American Manufacturer Sticks it to China

The Economist reports on a factory in Americus, Georgia which produces, incongruously, a million pairs of chopsticks a day for export to China:

Ask someone to write down all the differences between China and rural and his hand will fall off before he’s halfway done. So let us restrict ourselves to the vista: cranes, skyscrapers, spanking new rail networks and smog: China. Barbecue restaurants, red clay and trees: . And whereas most rural Georgians are surviving quite well, thank you, without skyscrapers and subways, Chinese diners, who go through billions of disposable wooden each year, could use a few more trees.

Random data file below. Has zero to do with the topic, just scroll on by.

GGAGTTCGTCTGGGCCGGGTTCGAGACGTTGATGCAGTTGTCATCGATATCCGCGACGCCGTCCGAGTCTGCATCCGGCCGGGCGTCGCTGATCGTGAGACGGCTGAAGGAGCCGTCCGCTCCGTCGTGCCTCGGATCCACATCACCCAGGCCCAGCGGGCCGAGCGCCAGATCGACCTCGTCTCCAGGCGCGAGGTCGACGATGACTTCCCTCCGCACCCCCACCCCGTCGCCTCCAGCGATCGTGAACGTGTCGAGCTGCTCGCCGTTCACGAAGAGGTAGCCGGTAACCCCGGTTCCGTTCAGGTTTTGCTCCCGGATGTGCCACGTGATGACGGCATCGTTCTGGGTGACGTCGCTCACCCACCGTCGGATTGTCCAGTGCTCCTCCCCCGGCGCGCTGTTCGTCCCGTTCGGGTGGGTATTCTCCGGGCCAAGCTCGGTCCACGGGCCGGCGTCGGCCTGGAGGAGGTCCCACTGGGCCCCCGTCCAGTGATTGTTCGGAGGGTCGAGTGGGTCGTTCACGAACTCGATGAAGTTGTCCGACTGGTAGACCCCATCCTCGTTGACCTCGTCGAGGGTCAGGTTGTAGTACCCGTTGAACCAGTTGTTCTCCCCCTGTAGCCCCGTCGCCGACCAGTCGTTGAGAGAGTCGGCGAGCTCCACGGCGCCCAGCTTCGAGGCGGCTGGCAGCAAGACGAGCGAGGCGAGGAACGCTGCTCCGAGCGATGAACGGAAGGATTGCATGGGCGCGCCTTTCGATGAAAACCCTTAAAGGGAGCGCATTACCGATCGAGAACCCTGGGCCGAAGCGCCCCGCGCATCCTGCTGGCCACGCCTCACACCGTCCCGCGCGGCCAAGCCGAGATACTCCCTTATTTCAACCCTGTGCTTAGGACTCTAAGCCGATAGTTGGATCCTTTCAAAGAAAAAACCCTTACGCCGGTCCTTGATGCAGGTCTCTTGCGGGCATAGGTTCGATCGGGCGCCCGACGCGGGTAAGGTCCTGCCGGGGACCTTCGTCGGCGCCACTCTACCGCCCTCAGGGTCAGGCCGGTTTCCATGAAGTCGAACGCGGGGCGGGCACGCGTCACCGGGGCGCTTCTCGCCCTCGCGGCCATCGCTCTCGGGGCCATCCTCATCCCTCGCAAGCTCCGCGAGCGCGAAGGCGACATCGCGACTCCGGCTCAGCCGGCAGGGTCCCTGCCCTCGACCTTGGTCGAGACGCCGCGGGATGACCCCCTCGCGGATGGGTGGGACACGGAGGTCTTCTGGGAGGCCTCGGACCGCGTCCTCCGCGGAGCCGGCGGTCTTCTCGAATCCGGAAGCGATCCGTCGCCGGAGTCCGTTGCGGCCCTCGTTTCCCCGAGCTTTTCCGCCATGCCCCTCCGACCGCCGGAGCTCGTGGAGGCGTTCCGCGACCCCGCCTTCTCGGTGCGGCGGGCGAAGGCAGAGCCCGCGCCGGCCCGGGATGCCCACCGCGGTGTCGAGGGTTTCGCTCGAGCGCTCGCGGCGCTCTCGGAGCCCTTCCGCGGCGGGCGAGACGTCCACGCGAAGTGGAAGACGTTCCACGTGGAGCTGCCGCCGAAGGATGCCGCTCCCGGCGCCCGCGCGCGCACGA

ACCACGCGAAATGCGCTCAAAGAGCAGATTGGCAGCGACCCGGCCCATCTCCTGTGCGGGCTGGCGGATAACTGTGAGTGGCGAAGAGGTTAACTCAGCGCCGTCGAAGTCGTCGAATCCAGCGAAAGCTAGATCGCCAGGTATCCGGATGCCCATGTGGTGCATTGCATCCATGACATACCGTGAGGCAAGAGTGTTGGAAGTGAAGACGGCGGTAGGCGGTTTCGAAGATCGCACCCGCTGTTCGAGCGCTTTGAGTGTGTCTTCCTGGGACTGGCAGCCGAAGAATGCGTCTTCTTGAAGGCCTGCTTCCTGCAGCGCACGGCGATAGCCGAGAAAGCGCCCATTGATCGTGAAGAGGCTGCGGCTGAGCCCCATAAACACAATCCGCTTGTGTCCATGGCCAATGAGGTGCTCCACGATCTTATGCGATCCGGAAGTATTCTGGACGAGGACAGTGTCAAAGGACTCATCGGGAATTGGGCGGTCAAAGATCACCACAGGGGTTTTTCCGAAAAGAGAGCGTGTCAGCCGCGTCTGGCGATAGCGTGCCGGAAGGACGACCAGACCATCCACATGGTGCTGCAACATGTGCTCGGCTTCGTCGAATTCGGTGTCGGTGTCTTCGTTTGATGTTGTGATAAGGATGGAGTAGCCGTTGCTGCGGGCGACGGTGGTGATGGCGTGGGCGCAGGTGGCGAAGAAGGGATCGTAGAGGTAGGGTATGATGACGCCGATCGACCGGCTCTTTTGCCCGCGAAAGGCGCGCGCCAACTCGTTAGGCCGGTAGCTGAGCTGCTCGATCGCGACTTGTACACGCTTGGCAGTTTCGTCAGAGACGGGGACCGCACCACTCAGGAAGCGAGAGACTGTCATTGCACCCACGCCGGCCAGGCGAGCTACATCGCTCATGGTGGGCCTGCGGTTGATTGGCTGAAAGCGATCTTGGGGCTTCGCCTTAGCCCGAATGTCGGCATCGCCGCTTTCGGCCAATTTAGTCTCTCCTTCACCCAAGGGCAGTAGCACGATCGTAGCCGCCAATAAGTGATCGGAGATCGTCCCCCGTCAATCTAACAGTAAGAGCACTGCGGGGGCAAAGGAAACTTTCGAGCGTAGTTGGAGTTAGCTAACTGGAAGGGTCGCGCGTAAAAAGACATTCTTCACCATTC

Enter Georgia Chopsticks. Jae Lee, a former scrap-metal exporter, saw an opportunity and began turning out chopsticks for the Chinese market late last year. He and his co-owner, David Hughes, make their chopsticks from poplar and sweet-gum trees, which have the requisite flexibility and toughness, and are abundant throughout Georgia.

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